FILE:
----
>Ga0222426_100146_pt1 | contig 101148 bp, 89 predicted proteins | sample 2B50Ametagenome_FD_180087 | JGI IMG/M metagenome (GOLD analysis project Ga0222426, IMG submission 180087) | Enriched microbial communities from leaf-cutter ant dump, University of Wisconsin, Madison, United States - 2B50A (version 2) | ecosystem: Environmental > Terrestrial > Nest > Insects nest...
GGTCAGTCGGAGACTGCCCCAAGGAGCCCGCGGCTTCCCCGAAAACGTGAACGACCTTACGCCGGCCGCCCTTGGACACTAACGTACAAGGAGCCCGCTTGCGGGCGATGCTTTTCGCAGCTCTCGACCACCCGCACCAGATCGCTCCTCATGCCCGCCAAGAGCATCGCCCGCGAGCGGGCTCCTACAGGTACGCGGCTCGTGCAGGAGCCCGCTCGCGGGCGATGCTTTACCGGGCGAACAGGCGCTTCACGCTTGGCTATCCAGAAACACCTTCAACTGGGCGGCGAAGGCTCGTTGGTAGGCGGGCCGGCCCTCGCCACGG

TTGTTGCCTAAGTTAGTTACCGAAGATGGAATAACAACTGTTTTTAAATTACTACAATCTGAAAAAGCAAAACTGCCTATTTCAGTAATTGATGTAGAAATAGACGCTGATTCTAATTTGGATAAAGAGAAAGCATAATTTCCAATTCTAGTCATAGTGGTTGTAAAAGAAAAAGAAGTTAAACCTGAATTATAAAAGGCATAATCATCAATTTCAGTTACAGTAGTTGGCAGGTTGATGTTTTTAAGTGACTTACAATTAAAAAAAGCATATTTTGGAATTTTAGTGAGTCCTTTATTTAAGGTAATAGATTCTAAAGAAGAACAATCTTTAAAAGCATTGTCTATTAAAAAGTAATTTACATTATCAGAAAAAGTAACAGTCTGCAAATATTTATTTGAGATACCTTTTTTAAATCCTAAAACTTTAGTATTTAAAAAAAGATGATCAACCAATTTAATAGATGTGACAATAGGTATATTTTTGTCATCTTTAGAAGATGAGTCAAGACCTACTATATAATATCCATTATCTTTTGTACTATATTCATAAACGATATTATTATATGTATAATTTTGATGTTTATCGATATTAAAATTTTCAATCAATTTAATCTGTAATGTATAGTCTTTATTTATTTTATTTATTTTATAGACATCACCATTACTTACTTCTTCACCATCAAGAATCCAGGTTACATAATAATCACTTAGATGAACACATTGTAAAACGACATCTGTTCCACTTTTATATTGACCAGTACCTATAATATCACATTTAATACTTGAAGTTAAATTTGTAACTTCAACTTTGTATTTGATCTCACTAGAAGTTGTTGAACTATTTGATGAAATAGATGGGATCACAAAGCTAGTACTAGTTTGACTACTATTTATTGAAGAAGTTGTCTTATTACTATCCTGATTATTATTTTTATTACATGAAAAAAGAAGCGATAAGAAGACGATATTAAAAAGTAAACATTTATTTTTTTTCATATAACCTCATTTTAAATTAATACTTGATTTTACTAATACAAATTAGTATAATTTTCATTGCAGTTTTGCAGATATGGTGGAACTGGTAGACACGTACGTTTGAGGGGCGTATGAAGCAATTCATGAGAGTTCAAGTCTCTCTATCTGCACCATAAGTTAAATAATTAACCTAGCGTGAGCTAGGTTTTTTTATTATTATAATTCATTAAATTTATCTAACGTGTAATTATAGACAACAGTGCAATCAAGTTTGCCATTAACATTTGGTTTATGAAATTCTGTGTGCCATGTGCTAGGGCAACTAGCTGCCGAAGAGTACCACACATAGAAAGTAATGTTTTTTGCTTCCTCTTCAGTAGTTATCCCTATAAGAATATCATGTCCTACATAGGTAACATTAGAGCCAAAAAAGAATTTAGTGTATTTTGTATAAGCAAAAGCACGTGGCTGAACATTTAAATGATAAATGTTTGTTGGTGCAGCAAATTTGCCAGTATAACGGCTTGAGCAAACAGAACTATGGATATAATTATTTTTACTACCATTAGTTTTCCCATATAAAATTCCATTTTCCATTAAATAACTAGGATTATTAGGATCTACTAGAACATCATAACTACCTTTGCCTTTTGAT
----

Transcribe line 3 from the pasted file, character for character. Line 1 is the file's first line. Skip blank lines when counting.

TTGTTGCCTAAGTTAGTTACCGAAGATGGAATAACAACTGTTTTTAAATTACTACAATCTGAAAAAGCAAAACTGCCTATTTCAGTAATTGATGTAGAAATAGACGCTGATTCTAATTTGGATAAAGAGAAAGCATAATTTCCAATTCTAGTCATAGTGGTTGTAAAAGAAAAAGAAGTTAAACCTGAATTATAAAAGGCATAATCATCAATTTCAGTTACAGTAGTTGGCAGGTTGATGTTTTTAAGTGACTTACAATTAAAAAAAGCATATTTTGGAATTTTAGTGAGTCCTTTATTTAAGGTAATAGATTCTAAAGAAGAACAATCTTTAAAAGCATTGTCTATTAAAAAGTAATTTACATTATCAGAAAAAGTAACAGTCTGCAAATATTTATTTGAGATACCTTTTTTAAATCCTAAAACTTTAGTATTTAAAAAAAGATGATCAACCAATTTAATAGATGTGACAATAGGTATATTTTTGTCATCTTTAGAAGATGAGTCAAGACCTACTATATAATATCCATTATCTTTTGTACTATATTCATAAACGATATTATTATATGTATAATTTTGATGTTTATCGATATTAAAATTTTCAATCAATTTAATCTGTAATGTATAGTCTTTATTTATTTTATTTATTTTATAGACATCACCATTACTTACTTCTTCACCATCAAGAATCCAGGTTACATAATAATCACTTAGATGAACACATTGTAAAACGACATCTGTTCCACTTTTATATTGACCAGTACCTATAATATCACATTTAATACTTGAAGTTAAATTTGTAACTTCAACTTTGTATTTGATCTCACTAGAAGTTGTTGAACTATTTGATGAAATAGATGGGATCACAAAGCTAGTACTAGTTTGACTACTATTTATTGAAGAAGTTGTCTTATTACTATCCTGATTATTATTTTTATTACATGAAAAAAGAAGCGATAAGAAGACGATATTAAAAAGTAAACATTTATTTTTTTTCATATAACCTCATTTTAAATTAATACTTGATTTTACTAATACAAATTAGTATAATTTTCATTGCAGTTTTGCAGATATGGTGGAACTGGTAGACACGTACGTTTGAGGGGCGTATGAAGCAATTCATGAGAGTTCAAGTCTCTCTATCTGCACCATAAGTTAAATAATTAACCTAGCGTGAGCTAGGTTTTTTTATTATTATAATTCATTAAATTTATCTAACGTGTAATTATAGACAACAGTGCAATCAAGTTTGCCATTAACATTTGGTTTATGAAATTCTGTGTGCCATGTGCTAGGGCAACTAGCTGCCGAAGAGTACCACACATAGAAAGTAATGTTTTTTGCTTCCTCTTCAGTAGTTATCCCTATAAGAATATCATGTCCTACATAGGTAACATTAGAGCCAAAAAAGAATTTAGTGTATTTTGTATAAGCAAAAGCACGTGGCTGAACATTTAAATGATAAATGTTTGTTGGTGCAGCAAATTTGCCAGTATAACGGCTTGAGCAAACAGAACTATGGATATAATTATTTTTACTACCATTAGTTTTCCCATATAAAATTCCATTTTCCATTAAATAACTAGGATTATTAGGATCTACTAGAACATCATAACTACCTTTGCCTTTTGAT